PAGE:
Before the hot wars started in 2001, Salon ran a ripping essay by Robin Shamburg (a k a Dominatrix Mistress Ruby) titled “Be a Slut! Be a Slut! Be a Slut!” The piece was less programmatic than the traffic-driving headline, and in those days before Slutwalks came to a neighborhood near you and “slut shaming” took its place in the ranks of irritating, overused, hence virtually meaningless phrases, Shamburg was precise about terms. In her taxonomy, there was the “private-dancer slut,” whose wild side is owned by her husband; the second-tier slut, or damaged “creature,” for whom sex is the only way to get attention; and finally the “true slut,” or “sexually mercenary woman.” This apex of liberation is specifically not a working girl but a “sex warrior”—a mercenary who “trades her pussy for whatever price she desires, and leaves the backroom morality brokers to sit on their hands in frustration. In doing so, she throws a real monkey wrench into the marketplace and says a big fat fuck-you to the evil forces that allow it to exist.”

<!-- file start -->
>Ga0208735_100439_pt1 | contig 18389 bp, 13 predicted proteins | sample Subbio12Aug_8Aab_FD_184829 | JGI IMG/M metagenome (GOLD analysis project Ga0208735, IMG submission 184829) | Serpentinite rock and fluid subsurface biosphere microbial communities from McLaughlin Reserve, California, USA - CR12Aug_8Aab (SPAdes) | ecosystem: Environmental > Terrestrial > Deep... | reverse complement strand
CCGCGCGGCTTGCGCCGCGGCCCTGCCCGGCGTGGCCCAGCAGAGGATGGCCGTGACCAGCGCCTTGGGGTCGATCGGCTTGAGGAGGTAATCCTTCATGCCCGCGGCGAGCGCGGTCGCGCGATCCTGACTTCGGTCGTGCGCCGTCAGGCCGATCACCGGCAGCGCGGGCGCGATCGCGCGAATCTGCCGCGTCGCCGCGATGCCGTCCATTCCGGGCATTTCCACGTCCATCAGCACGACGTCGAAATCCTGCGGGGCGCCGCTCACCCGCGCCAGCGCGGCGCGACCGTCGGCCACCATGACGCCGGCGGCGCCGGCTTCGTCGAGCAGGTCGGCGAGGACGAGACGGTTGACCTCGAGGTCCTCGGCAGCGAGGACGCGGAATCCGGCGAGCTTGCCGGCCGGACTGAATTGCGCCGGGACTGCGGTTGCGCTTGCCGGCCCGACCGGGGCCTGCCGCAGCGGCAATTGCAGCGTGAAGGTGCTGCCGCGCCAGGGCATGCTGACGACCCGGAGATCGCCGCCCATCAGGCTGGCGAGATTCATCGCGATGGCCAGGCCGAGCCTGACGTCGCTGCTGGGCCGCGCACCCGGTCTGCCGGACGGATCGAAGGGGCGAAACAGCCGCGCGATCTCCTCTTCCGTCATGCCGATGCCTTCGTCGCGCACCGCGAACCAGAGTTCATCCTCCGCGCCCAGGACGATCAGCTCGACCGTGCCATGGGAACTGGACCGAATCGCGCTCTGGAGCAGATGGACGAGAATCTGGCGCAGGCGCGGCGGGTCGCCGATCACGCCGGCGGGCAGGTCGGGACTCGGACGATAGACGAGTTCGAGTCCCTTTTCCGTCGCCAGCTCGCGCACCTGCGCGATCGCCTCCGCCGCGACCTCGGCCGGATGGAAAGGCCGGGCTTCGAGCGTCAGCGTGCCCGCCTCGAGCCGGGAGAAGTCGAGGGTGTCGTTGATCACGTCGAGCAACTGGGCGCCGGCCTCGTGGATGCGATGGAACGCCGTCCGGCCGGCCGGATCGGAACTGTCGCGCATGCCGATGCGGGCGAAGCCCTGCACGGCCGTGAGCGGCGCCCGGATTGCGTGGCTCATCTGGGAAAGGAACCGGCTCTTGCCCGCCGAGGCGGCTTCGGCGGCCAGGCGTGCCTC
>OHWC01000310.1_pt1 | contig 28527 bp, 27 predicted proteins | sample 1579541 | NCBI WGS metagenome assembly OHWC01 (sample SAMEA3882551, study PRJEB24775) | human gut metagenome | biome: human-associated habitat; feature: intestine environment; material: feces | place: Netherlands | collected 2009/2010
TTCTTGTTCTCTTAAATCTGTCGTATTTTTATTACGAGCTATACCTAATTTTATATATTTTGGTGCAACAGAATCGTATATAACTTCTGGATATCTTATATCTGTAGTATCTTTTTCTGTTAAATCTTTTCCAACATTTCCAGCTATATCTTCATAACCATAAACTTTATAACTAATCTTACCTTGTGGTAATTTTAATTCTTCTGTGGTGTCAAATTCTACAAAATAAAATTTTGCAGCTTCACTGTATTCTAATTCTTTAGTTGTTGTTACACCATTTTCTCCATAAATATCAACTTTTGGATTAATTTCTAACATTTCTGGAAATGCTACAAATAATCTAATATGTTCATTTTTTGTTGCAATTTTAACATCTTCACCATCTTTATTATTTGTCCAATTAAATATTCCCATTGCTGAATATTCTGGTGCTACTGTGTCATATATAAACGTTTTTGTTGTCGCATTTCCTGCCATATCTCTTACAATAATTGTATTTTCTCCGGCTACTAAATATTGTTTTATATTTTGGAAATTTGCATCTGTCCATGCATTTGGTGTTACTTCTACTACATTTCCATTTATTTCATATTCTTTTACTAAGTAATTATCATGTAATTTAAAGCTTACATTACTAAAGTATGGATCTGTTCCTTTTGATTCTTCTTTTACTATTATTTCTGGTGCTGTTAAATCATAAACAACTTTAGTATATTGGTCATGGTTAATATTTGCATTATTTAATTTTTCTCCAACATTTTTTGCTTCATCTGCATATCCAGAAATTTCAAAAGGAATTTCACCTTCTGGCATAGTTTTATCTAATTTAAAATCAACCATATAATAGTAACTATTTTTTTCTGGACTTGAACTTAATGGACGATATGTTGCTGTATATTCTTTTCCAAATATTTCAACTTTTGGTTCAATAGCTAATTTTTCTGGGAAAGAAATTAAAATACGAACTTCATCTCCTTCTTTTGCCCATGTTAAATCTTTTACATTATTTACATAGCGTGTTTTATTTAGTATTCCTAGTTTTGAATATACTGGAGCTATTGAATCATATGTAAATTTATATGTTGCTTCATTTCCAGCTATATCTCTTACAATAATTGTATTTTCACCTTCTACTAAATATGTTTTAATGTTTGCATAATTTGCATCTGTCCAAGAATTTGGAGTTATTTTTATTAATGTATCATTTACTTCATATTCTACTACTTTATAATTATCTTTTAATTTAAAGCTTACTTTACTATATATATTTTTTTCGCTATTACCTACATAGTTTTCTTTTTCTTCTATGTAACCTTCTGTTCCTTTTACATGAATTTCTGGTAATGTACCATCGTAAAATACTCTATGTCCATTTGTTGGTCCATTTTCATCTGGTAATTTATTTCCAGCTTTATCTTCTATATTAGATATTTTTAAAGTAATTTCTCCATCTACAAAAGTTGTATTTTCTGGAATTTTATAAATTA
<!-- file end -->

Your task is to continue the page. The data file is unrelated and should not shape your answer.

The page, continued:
It was a brisk, entertaining argument for a “free-thinking, egalitarian society.” But beneath its linguistic armor, it was naïve.
There is no liberation movement that has not been meat for the absorptive power of capitalism. The youth movements, the black movement, the gay movement, the women’s movement, every freedom cry that so-called class warriors have denigrated as dabbling in identity, has revealed the octopus-like nature of the system, its singular genius to grasp onto the new, the bold, the angry, and try to turn it into an ad, a product, a consumable pose or cover for its own crude business. That is the power and simultaneous pitfall of social liberation struggles under capitalism, and so the struggle is never finished.